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Technologies of Freedom and the Situation in Egypt

The events in Egypt reminded me of Prof. Ithiel de Sola Pool’s 1983 book Technologies of Freedom. While much of the book focused on the need for 1st Amendment rights for arising new media, the underlying theme is that new communications technologies can really be the technologies of freedom. The back cover has a quote from Daniel Schorr:

“Technologies of Freedom has enabled me to grasp for the first time the full impact of communications tools on freedom of expression.”

Thus it should not be surprising that the incumbent regime in Egypt’s first response to demonstrators was to turn off Internet and mobile communications in their country (NYTimes coverage of shutdown). It is an approach doomed to failure.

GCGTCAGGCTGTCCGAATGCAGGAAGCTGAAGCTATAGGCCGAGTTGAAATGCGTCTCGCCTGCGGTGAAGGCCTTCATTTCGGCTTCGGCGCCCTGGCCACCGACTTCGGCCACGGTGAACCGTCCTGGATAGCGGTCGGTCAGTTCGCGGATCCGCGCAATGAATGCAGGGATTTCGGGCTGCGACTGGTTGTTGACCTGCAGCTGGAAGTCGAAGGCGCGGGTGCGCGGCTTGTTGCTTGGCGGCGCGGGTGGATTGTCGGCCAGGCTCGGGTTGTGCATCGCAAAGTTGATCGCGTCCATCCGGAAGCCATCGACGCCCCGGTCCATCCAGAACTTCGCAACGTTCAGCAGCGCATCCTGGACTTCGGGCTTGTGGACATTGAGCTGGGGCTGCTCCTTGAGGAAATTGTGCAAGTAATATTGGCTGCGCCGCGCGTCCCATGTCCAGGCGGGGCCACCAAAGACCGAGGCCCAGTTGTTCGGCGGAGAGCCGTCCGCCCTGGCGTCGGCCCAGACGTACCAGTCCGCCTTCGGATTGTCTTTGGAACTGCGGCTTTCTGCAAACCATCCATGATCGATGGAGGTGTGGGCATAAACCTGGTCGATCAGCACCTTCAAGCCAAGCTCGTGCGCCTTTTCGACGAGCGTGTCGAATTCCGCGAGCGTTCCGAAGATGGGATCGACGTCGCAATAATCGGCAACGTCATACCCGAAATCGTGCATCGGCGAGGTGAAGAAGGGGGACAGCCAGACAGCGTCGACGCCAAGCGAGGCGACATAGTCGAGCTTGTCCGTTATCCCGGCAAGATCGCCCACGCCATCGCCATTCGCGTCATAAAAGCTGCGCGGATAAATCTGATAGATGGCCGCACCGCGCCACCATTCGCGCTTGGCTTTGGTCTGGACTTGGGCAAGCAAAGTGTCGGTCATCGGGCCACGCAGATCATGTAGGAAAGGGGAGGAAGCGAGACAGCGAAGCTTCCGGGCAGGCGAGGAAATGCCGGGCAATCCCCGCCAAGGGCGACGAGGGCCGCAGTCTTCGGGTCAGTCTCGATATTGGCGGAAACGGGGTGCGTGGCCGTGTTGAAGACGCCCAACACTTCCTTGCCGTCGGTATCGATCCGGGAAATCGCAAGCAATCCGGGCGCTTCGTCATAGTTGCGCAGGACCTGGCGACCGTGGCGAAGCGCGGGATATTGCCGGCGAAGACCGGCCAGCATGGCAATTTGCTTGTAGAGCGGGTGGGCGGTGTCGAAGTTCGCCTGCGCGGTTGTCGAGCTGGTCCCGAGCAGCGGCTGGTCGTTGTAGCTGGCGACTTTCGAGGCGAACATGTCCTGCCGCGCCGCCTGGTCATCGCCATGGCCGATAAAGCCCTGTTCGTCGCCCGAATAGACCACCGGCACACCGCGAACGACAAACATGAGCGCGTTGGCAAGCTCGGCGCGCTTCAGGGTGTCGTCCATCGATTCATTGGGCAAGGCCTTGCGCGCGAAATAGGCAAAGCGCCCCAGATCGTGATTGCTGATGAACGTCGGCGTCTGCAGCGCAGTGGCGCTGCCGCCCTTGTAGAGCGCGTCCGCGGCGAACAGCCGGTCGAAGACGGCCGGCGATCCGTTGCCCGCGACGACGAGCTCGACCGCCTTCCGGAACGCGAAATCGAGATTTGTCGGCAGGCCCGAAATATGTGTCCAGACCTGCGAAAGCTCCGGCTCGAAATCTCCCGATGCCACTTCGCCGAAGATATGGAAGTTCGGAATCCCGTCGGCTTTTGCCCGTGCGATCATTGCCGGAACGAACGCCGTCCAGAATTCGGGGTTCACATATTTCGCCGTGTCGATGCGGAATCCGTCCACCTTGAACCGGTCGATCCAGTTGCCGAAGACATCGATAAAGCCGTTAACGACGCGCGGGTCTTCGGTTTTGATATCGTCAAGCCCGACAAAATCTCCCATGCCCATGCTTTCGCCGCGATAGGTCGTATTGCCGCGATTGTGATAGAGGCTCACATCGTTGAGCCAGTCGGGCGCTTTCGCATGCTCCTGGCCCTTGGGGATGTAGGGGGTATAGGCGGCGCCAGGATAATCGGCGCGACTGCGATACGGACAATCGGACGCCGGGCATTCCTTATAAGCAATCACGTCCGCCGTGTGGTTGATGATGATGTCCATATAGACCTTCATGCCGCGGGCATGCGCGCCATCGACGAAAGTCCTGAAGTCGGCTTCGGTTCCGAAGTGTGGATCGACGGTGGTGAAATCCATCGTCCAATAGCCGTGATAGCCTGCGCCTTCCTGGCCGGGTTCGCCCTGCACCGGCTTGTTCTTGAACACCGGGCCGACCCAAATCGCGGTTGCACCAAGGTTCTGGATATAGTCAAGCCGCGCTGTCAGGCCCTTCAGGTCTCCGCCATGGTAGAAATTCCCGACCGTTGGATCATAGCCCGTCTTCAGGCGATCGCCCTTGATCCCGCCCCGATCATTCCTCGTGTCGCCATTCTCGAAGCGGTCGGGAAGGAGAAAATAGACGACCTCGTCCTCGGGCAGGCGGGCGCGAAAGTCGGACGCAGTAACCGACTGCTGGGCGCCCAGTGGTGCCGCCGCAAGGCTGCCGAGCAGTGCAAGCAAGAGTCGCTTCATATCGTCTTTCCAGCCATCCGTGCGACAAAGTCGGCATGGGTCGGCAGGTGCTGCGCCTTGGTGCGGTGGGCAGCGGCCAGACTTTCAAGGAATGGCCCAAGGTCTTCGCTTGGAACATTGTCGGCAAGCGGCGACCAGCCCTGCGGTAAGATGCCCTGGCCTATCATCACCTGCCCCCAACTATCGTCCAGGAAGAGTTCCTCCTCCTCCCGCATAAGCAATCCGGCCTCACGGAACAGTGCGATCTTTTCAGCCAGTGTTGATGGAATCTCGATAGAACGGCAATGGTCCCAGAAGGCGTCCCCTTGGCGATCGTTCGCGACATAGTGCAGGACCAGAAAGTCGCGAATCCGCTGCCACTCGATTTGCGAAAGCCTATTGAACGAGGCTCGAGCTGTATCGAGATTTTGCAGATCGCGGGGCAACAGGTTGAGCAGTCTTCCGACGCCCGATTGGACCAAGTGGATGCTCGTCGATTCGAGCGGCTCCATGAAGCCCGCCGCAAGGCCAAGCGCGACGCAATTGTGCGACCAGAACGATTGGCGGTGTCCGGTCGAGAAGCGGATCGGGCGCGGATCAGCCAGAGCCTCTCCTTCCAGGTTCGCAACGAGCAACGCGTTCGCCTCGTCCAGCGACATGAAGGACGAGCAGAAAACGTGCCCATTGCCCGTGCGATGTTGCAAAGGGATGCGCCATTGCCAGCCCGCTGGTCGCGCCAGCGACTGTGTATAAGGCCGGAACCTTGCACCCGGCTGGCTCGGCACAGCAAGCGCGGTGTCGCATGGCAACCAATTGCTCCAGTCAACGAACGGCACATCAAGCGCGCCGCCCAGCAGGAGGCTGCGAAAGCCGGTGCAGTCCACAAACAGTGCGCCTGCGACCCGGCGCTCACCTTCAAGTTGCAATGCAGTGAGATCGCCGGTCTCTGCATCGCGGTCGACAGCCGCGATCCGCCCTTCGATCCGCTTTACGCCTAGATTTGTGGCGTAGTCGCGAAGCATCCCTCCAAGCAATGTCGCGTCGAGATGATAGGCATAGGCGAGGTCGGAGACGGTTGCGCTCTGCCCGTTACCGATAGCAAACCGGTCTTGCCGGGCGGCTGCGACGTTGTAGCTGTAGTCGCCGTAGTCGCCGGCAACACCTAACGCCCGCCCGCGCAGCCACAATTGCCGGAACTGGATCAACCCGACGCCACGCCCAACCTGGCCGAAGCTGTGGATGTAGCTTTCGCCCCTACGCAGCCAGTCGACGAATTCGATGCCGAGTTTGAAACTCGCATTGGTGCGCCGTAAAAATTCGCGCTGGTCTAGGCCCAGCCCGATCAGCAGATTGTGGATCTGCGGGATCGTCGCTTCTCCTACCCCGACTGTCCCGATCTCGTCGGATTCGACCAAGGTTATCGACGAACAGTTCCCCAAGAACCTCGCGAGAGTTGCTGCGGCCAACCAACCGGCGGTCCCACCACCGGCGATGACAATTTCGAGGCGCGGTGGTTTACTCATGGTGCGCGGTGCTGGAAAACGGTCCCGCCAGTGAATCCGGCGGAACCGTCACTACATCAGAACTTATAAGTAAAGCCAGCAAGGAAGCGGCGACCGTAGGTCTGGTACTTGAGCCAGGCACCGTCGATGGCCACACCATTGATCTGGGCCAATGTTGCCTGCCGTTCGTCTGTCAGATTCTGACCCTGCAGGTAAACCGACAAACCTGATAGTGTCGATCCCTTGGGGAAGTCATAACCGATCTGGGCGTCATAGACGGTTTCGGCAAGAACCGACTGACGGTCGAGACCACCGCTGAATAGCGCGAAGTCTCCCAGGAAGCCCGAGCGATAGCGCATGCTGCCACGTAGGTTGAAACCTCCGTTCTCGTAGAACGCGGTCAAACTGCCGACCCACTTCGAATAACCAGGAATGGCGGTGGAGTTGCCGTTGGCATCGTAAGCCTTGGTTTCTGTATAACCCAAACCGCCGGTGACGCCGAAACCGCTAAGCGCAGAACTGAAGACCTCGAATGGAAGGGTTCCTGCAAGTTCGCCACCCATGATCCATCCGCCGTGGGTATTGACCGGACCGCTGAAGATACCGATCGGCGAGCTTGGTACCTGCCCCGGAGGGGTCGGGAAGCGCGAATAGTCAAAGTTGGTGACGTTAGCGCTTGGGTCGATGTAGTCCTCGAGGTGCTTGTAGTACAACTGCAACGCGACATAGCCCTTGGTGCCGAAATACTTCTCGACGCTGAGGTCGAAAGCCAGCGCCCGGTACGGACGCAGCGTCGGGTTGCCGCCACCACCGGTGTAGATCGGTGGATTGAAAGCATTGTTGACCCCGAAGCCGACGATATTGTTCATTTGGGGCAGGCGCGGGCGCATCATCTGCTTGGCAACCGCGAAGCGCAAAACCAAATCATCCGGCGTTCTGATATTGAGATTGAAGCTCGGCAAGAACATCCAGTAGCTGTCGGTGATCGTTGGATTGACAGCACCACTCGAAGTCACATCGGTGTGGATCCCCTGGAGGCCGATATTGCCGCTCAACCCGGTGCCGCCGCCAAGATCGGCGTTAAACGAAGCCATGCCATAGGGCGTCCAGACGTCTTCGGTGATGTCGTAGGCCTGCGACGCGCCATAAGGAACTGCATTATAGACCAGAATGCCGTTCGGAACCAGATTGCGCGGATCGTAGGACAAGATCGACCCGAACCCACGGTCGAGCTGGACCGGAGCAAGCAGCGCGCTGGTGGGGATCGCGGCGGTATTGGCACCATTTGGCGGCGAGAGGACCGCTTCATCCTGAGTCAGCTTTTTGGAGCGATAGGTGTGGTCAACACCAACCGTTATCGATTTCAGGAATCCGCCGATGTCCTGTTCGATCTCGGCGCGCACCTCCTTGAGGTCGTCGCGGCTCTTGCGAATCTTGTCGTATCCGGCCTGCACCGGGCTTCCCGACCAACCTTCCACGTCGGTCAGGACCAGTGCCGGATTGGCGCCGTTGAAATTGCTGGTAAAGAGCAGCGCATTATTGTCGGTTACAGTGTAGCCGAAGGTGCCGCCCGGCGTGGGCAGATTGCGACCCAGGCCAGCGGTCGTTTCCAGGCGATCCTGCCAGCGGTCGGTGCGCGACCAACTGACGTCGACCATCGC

On the last page of the book, Pool wrote,

Electronic media, as they are coming to be, are disperse in use and abundant in supply. They allow for more knowledge, easier access, and freer speech than were ever enjoyed before. They fit the free practices of print. The characteristics of media shape what is done with them, so one might anticipate that these technologies will overwhelm all attempts to control them

Pool died in 1984 and never saw widespread Internet use, Facebook, or Twitter. But he brilliantly anticipated today’s media.

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